Graphic Details: Interview with Miss Lasko-Gross
Graphic Details: Confessional Comics by Jewish Women is the first museum exhibit to explore this unique niche of autobiographical storytelling by Jewish women. The touring exhibit, sponsored by The Forward, features the work of 18 Jewish women artists. The Jewish Women's Archive is interviewing each of the artists about their work and their experience as a female, Jewish graphic artist.
This week's interview is with Miss Lasko-Gross, author of Escape from Special, based loosely on the author’s life growing up as a Jewish girl in the suburbs, and A Mess of Everything, a pseudo-sequel to her first book. Escape from Special was nominated for YALSA's 2008 Great Graphic Novel award and A Mess of Everything was named on of Booklist’s top 10 graphic novels of the year in 2010.
Q: How did you get into cartooning?
Miss Lasko-Gross: Like many cartoonists I started with clumsy imitations of work I admired (Tank Girl, Akira, Love And Rockets etc.) Then moved on to self publishing and distributing original comics, doing pieces for zines, anthologies and finally becoming a graphic novelist.
Q: How does your Jewish identity influence your work?
L-G: I don't know that it does, but in the auto-bio game having a genetic predisposition to being a neurotic mess doesn't hurt.
Q: Do you think the experience of being a cartoon artist is different for men and women?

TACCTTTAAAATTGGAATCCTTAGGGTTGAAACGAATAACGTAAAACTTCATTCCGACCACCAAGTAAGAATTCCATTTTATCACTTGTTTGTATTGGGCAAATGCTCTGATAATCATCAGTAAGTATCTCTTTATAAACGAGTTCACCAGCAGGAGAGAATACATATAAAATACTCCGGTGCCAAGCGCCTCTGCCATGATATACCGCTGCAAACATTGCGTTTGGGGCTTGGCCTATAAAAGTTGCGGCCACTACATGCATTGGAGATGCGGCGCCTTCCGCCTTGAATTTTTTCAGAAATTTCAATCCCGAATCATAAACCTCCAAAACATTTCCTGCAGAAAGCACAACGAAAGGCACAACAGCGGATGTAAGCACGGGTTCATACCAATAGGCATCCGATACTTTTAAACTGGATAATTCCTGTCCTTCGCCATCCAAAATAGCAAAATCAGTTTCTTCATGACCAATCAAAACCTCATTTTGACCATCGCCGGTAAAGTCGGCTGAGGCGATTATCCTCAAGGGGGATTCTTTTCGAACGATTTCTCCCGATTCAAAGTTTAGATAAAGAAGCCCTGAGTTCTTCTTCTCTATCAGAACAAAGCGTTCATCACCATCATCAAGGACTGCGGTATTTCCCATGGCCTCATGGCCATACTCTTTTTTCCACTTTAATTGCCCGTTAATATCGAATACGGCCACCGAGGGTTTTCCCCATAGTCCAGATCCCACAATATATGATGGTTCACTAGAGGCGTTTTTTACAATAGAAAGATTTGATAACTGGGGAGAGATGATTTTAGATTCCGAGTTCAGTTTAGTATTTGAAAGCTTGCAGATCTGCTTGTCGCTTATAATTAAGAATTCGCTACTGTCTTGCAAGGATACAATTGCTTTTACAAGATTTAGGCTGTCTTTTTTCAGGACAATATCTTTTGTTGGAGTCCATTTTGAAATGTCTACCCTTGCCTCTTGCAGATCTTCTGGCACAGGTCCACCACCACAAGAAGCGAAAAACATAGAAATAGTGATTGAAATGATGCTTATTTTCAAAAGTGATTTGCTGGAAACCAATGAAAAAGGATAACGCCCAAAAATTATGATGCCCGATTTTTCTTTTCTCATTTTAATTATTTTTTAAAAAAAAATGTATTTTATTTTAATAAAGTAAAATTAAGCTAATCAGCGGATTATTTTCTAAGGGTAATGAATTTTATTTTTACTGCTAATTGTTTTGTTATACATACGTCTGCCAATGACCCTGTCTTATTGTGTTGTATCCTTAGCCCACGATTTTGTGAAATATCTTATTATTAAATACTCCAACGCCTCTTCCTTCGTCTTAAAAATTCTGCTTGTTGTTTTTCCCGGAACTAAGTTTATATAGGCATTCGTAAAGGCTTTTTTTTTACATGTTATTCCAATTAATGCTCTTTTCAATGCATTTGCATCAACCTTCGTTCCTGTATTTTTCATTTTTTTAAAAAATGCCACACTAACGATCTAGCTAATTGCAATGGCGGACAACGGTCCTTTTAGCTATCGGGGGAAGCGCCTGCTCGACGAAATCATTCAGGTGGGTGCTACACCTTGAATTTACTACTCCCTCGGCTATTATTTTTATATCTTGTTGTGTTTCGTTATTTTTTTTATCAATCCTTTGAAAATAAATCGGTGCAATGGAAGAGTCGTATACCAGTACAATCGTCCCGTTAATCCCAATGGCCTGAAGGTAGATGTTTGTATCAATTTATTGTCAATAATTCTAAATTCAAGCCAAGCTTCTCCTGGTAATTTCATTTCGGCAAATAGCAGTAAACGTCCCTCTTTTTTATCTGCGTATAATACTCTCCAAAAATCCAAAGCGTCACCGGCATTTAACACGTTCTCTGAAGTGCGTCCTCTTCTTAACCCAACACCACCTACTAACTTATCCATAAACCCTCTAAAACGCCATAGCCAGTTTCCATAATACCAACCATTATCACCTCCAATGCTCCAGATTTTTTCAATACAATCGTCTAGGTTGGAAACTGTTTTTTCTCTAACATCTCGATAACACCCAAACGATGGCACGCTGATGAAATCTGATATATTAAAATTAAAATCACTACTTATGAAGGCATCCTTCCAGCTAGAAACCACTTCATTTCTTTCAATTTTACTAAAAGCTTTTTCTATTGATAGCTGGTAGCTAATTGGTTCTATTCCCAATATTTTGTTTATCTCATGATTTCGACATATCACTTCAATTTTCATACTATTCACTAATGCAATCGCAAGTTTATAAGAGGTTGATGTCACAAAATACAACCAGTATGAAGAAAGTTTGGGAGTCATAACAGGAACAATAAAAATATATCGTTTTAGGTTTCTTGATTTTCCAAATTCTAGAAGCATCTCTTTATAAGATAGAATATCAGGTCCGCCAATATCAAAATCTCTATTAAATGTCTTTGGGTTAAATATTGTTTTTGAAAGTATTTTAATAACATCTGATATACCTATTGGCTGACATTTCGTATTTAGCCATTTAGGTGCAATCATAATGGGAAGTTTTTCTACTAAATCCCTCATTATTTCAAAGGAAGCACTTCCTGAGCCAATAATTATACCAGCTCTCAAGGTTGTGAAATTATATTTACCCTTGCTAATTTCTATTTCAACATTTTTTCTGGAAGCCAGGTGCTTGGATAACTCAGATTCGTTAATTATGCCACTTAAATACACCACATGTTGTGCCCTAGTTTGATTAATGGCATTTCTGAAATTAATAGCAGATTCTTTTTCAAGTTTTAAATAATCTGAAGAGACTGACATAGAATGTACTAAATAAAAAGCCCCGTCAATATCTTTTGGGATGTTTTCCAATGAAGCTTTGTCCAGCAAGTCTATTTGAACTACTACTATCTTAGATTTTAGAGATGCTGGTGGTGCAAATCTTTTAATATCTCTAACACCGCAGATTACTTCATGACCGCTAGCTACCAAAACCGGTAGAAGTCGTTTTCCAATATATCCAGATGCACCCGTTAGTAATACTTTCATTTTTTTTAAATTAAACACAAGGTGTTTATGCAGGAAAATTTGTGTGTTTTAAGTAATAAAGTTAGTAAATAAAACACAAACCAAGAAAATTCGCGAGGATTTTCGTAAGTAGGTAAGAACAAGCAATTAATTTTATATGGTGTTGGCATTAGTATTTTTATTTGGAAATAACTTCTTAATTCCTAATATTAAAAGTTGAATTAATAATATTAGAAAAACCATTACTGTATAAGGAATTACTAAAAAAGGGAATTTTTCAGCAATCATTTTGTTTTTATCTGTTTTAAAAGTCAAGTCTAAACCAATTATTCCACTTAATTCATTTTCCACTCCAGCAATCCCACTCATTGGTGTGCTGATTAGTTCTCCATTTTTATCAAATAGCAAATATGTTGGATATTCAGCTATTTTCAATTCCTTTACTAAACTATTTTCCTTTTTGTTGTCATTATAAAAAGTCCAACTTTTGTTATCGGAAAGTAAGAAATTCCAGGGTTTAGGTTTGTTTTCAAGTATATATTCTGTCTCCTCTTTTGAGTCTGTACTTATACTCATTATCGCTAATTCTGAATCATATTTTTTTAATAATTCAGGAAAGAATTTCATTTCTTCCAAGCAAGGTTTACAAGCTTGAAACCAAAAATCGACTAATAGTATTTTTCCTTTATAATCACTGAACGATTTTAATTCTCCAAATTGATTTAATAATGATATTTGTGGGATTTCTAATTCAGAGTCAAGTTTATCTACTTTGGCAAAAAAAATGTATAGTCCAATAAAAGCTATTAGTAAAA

L-G:The working process is the same, the only real difference is in getting over initial low expectations. I've noticed that sometimes if me and my husband introduce ourselves as cartoonists, all serious questions and conversation will be directed at him. But I personally don't feel discriminated against because it only happens when people haven't seen my art yet.
Q: Tell me about your piece in the Graphic Details exhibit. What's its story?
L-G: The Turd is taken from my graphic novel A Mess Of Everything. On the surface it's a scatalogical vignette about a public toilet that won't flush. The unspoken philosophical point is that while as a teenager all things can seem to be of epic importance, the perspective of adulthood reveals them to be non events (only funny anecdotes).
Q: What's next?
L-G: I'm currently working on Henni, an adventure story that uses the setting of an alternate dimension to explore the consequences of religious fundamentalism. Parts of Henni are available on the House Of Twelve app on Comixology.